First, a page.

ozarque (ozarque) wrote,

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Linguistics; verbal self-defense; negative reactions

Cmeckhardt commented to say she wonders "how I could tell what the source of another person's negative reaction toward me is. How can I tell if it's because I'm a woman, or because of my body language, or because of something I said, or the way I dress?"

I don't think you can tell what the source is. Suppose your relationship with the person who reacts to you negatively is one in which you're free to actually sit down and discuss the issue at great length and in great detail. Suppose you and the other person are both capable of that sort of intense discussion and willing to keep at it doggedly until every aspect of the question has been explored. Even in that ideal situation, you're still unlikely to identify the source -- for the simple reason that people who react negatively to you will rarely know why they're doing that. Even when you're willing to ask and they're willing to tell you, even when their intention is to speak the truth, even when (as is usually the case) they're convinced that their words are the truth, you can't rely on what they say. That's neither their fault nor yours, it's just the way things are in this real world. Unless you're a skilled psychotherapist, working to identify the specific source of the reaction is a waste of your time and energy. But there are a few things we know that are helpful, all the same.

1. Suppose X reacts negatively to Y's appearance -- to Y's weight or height or the way Y is dressed, or something of that kind. When Y has good verbal and nonverbal communication skills, the reaction will be temporary. X will soon forget all about that initial reaction.

2. Suppose Y keeps saying the wrong thing, time after time; the chances are pretty good that X will become angry enough to complain about it, which will bring the problem out into the open where it's possible to at least try to resolve it.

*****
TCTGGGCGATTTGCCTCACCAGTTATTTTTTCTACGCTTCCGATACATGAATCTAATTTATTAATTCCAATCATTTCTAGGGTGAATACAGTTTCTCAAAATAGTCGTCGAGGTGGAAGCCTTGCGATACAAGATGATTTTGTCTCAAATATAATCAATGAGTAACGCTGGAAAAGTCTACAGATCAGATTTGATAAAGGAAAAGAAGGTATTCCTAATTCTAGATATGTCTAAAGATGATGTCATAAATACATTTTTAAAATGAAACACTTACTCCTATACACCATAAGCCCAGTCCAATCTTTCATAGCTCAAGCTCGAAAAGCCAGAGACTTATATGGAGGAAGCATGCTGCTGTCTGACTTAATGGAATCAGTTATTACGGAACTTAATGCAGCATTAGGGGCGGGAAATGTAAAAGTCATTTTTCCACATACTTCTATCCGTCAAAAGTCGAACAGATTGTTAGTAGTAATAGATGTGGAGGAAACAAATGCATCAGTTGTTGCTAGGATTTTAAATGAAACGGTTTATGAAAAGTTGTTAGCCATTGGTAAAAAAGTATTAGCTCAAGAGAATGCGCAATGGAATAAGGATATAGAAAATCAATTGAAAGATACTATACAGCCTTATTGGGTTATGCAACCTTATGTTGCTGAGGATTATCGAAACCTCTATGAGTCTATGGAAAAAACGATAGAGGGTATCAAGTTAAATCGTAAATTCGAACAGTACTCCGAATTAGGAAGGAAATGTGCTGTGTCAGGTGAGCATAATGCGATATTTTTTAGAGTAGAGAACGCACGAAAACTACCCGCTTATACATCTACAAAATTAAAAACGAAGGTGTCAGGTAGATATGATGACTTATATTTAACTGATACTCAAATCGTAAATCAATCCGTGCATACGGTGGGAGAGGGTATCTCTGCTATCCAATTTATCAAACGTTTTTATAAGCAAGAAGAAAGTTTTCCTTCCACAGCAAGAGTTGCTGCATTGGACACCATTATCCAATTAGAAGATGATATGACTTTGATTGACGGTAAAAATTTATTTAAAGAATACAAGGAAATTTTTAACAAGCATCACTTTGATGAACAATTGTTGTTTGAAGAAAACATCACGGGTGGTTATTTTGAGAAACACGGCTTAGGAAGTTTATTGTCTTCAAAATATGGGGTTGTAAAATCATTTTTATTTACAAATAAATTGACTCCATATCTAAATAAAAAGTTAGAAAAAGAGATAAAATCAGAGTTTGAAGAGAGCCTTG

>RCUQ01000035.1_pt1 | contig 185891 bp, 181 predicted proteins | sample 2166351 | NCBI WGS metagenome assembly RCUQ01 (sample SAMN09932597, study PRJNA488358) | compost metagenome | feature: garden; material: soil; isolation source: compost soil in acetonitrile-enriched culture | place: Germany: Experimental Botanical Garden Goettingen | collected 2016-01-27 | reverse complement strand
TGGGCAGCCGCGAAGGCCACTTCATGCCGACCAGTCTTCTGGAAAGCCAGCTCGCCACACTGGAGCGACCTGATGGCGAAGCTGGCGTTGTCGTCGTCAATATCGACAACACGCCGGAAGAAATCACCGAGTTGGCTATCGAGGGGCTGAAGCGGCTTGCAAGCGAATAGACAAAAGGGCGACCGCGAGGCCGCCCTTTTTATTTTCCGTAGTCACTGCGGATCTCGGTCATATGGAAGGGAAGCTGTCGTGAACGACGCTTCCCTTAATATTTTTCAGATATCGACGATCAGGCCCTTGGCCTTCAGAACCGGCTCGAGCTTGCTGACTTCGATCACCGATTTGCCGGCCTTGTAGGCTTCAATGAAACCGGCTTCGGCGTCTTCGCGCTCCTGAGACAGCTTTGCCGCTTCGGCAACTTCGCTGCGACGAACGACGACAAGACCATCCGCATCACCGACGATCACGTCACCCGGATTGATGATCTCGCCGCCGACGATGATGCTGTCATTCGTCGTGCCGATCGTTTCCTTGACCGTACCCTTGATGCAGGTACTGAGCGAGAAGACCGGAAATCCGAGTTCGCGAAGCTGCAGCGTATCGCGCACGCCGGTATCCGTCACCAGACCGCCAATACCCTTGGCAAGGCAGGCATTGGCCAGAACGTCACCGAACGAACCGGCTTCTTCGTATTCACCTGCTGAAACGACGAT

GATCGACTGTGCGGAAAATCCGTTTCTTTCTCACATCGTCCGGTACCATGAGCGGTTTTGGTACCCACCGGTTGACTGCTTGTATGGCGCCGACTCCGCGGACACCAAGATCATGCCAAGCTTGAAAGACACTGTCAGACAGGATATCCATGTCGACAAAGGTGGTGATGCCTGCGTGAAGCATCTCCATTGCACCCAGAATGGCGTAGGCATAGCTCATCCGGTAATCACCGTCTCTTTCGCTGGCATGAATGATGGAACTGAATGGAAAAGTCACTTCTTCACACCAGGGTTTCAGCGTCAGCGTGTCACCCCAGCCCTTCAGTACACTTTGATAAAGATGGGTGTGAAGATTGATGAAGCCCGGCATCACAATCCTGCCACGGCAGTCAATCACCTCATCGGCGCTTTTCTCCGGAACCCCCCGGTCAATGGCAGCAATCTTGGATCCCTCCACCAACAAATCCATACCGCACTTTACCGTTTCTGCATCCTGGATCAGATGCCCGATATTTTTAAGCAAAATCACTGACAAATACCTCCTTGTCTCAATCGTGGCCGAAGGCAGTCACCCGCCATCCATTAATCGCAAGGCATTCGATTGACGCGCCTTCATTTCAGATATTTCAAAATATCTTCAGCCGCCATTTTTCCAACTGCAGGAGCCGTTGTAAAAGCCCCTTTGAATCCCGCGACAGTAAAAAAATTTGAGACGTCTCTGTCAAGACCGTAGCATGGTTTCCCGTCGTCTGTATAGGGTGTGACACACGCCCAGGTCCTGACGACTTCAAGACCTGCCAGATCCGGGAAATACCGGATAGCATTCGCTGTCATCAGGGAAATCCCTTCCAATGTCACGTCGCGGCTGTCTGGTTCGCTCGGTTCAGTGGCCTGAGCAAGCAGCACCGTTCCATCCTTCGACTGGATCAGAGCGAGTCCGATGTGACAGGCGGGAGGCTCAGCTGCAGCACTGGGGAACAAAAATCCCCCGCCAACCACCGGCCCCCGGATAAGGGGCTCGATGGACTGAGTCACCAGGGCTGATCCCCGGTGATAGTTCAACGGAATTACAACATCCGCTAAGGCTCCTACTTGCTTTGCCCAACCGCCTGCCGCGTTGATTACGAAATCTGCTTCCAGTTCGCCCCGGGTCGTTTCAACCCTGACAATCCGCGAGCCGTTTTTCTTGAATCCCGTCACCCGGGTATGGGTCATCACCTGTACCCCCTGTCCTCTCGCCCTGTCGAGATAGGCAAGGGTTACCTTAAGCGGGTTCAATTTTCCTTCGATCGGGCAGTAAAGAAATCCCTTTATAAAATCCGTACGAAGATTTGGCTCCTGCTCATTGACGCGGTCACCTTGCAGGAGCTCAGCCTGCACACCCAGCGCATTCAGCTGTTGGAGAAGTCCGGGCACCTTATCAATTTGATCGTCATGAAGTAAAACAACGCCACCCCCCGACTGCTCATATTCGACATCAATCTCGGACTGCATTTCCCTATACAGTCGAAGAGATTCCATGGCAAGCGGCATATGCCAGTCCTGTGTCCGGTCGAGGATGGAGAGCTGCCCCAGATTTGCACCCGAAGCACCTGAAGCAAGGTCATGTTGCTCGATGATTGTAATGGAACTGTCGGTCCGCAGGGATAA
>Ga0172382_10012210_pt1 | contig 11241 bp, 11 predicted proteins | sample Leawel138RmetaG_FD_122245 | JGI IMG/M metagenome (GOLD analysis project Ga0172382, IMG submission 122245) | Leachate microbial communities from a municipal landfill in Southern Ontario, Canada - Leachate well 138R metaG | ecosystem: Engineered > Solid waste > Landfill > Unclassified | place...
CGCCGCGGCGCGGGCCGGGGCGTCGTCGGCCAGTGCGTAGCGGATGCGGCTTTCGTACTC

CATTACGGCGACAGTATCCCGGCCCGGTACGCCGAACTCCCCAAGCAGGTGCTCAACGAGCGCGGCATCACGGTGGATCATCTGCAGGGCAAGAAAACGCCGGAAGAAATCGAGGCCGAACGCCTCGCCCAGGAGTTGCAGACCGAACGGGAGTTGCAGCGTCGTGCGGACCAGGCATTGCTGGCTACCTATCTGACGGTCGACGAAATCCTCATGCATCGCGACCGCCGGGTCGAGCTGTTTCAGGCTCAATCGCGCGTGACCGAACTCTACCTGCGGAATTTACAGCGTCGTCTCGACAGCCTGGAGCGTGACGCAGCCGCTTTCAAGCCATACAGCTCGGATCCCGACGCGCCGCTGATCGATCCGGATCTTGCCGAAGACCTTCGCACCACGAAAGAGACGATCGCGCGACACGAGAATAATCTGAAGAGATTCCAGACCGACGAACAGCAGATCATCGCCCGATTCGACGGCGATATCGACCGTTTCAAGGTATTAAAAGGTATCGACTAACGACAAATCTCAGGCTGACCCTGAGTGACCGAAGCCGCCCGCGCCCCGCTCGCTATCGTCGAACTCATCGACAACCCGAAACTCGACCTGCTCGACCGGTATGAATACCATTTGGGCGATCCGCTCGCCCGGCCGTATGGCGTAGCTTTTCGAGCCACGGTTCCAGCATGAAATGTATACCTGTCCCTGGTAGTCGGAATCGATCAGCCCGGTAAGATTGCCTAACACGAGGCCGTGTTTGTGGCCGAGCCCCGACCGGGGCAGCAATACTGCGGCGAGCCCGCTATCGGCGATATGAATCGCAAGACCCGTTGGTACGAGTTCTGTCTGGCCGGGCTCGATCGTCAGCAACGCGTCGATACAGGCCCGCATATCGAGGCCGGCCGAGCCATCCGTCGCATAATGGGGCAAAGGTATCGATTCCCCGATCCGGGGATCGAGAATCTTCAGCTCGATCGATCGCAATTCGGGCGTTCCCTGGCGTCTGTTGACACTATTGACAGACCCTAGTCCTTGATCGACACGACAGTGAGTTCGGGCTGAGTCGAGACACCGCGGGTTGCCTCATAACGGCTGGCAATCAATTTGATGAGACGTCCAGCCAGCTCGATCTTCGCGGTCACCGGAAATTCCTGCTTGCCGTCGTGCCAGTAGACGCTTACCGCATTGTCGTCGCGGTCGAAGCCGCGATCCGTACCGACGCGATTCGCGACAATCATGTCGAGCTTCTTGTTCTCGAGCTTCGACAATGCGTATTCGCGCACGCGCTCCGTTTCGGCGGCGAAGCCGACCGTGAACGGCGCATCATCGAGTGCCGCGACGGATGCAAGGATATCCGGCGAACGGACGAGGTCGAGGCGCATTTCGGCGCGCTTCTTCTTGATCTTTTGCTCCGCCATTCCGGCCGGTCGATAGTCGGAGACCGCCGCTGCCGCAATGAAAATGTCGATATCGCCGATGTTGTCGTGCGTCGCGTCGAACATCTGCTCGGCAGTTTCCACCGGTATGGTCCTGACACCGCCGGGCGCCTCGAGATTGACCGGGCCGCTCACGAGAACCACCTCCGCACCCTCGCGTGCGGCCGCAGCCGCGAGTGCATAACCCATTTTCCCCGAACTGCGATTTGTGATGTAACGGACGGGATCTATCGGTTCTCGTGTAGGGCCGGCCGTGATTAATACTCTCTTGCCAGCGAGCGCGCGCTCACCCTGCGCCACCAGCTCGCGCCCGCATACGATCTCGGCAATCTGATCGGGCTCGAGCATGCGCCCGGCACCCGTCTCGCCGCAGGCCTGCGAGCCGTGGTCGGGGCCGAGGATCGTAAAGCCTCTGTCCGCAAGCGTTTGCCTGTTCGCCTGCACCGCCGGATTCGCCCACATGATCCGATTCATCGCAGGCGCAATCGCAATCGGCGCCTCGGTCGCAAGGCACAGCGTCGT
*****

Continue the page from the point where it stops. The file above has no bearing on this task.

3. But if Y's body language is a constant source of confusion or irritation, it's possible for years -- even a lifetime -- to go by without either X or Y ever knowing that that's what's wrong.

I've been dealing with the "people react negatively to me" problem for more than a quarter of a century. My experience with the problem is extensive enough that I can sometimes quickly identify what's triggering the reaction. [An example would be the man I wrote about previously, who got nothing but negativity and hostility from his male employees because he was operating out of the Traditional Schoolroom metaphor and the other men were all operating out of the Football Game metaphor. That one was immediately obvious just from his description of what was happening and from his speech patterns. (It's almost impossible to keep NVC problems and metaphor clash problems separate, because so much of your nonverbal communication is determined by your choice of metaphor.)] I've worked with such a wide array of situations where males are reacting negatively to females in the workplace that I know those patterns well and can often identify the probable triggering factor(s). It's easy to spot the source of trouble when it's caused by interactions between a touch dominant person and people who are sight or hearing dominant. But beyond that -- based not on controlled scientific studies but only on experience -- I'm comfortable saying that for American English it's best to fall back on the default hypothesis: that the most likely cause of serious negative-reaction problems is one or more nonverbal communication factors.

[Final note: When the factor that triggers the negative reaction is the voice -- the voice quality, voice tone, intonation -- fixing that to even a minor degree will always improve matters and is always worth the investment. I've had dozens of women clients who faced constant negative reactions for just one reason: Because their voices sounded like the voices of small children, people treated them like small children. Power dressing won't fix that; plastic surgery won't fix that; the most exquisite choice of words won't fix that. It's the voice that has to be fixed.]


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